We have been provided with a once-in-a-lifetime window of opportunity to escape from the downward spiral of ever-worsening global crises. While we celebrate the return of a semblance of normalcy following the pandemic, it is imperative that we seize the opportunity and redouble our efforts to break what otherwise will be an inevitable escalation of risks. […] The time has come to prioritise people and our planet. The pandemic has shown that it is much less costly to stop a crisis than to respond to one that is raging. In just one day in 2020 governments spent more responding to the pandemic than they had in ten years of pandemic prevention. The fact that a pandemic was inevitable and we failed to prevent or prepare for it is surely as loud a wake-up call as could be sounded. If this is finally heard, Covid-19 could rescue humanity and provide a portal to a better future. Whether we now commit to a new and improved world or remain set in our dangerous ways is the historic choice confronting us.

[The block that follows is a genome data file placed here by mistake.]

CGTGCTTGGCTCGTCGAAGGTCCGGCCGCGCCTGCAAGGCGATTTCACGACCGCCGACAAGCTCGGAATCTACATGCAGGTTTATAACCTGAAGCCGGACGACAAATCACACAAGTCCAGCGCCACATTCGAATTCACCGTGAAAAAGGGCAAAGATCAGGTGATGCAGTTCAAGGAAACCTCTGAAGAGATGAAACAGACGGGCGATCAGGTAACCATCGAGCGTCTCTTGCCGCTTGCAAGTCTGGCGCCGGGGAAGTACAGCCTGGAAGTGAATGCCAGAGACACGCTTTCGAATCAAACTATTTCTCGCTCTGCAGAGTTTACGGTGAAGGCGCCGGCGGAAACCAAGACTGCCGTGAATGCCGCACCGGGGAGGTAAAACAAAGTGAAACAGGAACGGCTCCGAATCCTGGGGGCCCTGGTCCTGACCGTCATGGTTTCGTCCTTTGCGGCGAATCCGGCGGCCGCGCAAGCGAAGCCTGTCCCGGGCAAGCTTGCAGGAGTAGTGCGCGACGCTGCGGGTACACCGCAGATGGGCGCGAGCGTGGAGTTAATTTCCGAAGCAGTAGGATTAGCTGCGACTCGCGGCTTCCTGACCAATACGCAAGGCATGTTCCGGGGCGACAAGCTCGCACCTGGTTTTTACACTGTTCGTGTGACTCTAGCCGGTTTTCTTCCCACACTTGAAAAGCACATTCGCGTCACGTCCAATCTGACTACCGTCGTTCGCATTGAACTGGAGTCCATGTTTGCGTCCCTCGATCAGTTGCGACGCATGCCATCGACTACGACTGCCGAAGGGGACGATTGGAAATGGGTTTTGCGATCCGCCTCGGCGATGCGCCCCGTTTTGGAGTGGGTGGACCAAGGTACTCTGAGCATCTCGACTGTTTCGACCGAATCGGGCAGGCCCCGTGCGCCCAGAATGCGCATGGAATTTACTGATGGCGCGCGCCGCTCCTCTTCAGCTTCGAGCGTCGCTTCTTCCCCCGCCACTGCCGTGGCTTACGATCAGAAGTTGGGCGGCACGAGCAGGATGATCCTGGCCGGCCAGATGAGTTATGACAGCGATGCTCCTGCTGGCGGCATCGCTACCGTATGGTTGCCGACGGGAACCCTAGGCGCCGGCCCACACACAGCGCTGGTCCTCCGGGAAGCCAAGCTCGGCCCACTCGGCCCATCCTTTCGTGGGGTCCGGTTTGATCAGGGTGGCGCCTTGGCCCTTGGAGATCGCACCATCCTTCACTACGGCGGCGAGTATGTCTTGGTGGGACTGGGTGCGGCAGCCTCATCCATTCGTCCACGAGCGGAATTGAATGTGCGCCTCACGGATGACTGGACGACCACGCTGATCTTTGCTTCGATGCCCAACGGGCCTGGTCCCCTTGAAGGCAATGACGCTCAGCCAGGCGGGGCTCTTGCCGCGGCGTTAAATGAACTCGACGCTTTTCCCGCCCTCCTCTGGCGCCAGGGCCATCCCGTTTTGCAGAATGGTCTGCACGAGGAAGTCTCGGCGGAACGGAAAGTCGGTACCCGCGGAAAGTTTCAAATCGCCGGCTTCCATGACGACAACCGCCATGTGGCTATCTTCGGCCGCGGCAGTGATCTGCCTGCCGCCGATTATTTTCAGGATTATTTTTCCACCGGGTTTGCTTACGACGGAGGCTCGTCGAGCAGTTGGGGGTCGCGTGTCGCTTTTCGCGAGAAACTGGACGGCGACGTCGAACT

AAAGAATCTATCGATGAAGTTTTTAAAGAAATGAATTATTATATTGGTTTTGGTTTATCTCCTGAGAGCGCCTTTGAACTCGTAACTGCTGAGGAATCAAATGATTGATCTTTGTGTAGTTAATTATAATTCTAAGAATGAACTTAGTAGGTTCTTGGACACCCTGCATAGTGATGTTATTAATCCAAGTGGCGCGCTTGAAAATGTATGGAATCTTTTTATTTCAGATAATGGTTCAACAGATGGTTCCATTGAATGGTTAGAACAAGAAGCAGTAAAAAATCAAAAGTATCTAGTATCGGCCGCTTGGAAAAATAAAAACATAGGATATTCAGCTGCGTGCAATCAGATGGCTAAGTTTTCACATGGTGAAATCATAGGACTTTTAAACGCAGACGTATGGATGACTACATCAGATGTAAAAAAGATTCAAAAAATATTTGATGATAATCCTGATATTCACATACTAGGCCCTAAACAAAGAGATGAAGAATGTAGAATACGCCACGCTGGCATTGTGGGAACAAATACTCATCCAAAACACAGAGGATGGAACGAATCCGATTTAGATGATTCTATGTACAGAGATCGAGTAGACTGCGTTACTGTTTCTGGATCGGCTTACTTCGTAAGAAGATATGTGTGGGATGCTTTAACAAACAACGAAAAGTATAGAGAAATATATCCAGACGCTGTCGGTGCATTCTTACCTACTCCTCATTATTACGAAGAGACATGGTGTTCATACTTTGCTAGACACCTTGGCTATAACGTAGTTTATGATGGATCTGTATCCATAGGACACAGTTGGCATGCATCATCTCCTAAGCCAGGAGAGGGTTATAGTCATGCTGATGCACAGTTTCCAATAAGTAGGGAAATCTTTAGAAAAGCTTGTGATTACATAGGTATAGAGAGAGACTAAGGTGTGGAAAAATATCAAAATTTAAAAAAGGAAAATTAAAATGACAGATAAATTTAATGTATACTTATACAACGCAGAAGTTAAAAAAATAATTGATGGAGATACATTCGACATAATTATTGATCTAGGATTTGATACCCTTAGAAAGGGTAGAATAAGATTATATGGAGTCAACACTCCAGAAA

The stakes have never been higher. It is our turn to answer the call that has been invoked over the generations: If not now, then when? If not us, then who?

Find out more about "Rescue: From Global Crisis to a Better World", by Ian Goldin (Copyright © 2021 with permission by Hodder & Stoughton)

Find out more about Rescue: From Global Crisis to a Better World, by Ian Goldin (Published in the United Kingdom by Hachette UK, May 2021)

Chapters

Part One
Inequality: Overcoming Growing Divides 
Part Two
Intervention: From Hands-Off To Hands-On 
Part Three
Cooperation: Why Working Together Brings Shared Prosperity

Praise for Rescue

A fresh and penetrating, insight from one of the great authorities on globalisation
into what’s gone wrong with our world and what needs to be put right.

– Gordon Brown, former Prime Minister of the United Kingdom 
 

Related Topics

Tackling Covid-19  Income Inequality  New societal contract  International Co-operation


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Ian Goldin

Professor of Globalisation and Development, University of Oxford

Ian Goldin is Professor of Globalisation and Development at the University of Oxford. He is a Professorial Fellow at the University’s Balliol College. From 2006 to 2016 he was the founding Director of the Oxford Martin School and currently leads the Oxford Martin Research Programmes on Technological and Economic Change, the Future of Work, and the Future of Development.